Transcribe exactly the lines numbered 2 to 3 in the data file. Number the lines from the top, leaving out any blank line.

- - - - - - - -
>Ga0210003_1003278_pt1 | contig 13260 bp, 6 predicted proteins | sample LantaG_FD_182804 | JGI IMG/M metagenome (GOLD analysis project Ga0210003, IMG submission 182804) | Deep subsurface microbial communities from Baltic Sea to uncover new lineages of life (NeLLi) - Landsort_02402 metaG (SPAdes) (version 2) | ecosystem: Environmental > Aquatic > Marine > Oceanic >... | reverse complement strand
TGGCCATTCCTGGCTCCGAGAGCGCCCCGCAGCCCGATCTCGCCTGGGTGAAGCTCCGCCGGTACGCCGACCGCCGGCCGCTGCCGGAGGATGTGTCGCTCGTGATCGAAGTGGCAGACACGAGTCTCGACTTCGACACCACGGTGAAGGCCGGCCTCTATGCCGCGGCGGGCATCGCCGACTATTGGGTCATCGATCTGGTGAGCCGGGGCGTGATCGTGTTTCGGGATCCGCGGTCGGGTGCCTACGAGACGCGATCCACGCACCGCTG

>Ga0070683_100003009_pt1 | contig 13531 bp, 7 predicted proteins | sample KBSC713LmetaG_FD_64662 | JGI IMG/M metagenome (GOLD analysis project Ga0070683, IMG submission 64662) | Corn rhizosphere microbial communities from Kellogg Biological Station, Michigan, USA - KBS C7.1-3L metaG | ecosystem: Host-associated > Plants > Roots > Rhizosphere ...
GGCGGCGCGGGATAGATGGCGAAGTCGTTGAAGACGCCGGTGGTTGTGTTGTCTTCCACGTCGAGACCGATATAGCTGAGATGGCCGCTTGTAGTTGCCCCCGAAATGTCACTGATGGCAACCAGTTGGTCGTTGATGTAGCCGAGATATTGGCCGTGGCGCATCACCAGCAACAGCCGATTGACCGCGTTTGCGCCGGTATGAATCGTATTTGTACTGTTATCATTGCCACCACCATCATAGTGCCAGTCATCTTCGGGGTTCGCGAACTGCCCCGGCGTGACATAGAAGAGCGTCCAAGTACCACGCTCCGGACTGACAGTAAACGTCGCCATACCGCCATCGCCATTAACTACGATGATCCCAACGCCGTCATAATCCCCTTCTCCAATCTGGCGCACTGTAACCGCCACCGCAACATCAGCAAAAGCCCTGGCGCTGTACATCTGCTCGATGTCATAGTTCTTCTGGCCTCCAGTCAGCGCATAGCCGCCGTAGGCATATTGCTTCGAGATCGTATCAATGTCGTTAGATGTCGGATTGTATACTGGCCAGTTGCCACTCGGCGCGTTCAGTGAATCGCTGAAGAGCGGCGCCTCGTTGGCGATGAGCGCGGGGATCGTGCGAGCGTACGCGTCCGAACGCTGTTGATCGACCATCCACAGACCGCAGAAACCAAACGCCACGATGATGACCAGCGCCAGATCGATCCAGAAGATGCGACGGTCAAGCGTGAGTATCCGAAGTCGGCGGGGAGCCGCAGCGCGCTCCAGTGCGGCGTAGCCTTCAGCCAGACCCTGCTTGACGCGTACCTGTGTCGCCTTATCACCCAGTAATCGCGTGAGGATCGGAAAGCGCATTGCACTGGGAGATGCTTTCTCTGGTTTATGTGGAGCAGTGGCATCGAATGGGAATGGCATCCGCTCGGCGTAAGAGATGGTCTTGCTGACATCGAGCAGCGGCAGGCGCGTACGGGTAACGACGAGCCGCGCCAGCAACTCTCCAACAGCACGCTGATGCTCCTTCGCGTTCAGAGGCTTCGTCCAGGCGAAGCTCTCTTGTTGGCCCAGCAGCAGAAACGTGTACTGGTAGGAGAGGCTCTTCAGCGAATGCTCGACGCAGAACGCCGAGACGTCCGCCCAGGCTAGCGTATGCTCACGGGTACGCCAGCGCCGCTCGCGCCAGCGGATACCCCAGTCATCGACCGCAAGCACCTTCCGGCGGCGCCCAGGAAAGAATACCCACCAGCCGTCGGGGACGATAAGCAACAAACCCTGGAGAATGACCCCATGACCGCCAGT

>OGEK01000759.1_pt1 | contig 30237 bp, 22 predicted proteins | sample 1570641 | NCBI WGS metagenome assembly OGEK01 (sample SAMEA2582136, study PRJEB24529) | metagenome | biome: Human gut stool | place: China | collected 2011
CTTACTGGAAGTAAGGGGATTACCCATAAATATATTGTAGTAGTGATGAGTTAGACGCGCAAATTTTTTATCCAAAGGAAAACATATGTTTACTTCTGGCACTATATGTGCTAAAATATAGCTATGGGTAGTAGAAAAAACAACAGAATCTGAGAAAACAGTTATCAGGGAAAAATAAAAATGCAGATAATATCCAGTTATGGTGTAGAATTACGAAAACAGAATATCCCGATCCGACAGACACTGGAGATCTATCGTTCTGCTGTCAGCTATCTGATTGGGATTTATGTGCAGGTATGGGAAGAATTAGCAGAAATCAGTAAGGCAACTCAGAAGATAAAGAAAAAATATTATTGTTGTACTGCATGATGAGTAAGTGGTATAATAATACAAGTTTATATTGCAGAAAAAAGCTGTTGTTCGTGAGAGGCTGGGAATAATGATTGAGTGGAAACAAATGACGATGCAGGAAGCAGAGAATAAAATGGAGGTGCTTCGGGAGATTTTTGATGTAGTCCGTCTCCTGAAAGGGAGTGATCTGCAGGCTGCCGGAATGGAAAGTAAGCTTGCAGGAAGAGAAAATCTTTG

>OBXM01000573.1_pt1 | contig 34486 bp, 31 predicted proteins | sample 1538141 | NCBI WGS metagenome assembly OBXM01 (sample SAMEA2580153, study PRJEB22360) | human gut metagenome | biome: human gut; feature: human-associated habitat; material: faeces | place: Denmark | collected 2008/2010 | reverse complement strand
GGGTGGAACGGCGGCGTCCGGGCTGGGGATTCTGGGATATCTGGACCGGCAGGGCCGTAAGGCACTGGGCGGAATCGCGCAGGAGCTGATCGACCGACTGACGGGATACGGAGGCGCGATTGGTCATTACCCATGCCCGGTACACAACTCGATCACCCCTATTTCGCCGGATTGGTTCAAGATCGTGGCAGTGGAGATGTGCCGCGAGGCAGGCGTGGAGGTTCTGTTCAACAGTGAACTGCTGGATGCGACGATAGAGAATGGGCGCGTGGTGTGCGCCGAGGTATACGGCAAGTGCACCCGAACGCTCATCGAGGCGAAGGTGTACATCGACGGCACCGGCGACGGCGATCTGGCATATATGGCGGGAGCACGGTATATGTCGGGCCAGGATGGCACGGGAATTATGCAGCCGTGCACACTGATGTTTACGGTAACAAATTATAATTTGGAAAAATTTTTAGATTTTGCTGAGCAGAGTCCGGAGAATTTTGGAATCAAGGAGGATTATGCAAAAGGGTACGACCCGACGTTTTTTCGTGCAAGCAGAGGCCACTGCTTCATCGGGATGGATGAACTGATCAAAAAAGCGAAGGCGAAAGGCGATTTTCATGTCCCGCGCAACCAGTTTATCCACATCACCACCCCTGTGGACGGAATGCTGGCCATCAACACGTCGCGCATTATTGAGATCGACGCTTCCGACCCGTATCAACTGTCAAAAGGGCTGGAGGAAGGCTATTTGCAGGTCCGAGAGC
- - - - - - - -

TGGCCATTCCTGGCTCCGAGAGCGCCCCGCAGCCCGATCTCGCCTGGGTGAAGCTCCGCCGGTACGCCGACCGCCGGCCGCTGCCGGAGGATGTGTCGCTCGTGATCGAAGTGGCAGACACGAGTCTCGACTTCGACACCACGGTGAAGGCCGGCCTCTATGCCGCGGCGGGCATCGCCGACTATTGGGTCATCGATCTGGTGAGCCGGGGCGTGATCGTGTTTCGGGATCCGCGGTCGGGTGCCTACGAGACGCGATCCACGCACCGCTG

>Ga0070683_100003009_pt1 | contig 13531 bp, 7 predicted proteins | sample KBSC713LmetaG_FD_64662 | JGI IMG/M metagenome (GOLD analysis project Ga0070683, IMG submission 64662) | Corn rhizosphere microbial communities from Kellogg Biological Station, Michigan, USA - KBS C7.1-3L metaG | ecosystem: Host-associated > Plants > Roots > Rhizosphere ...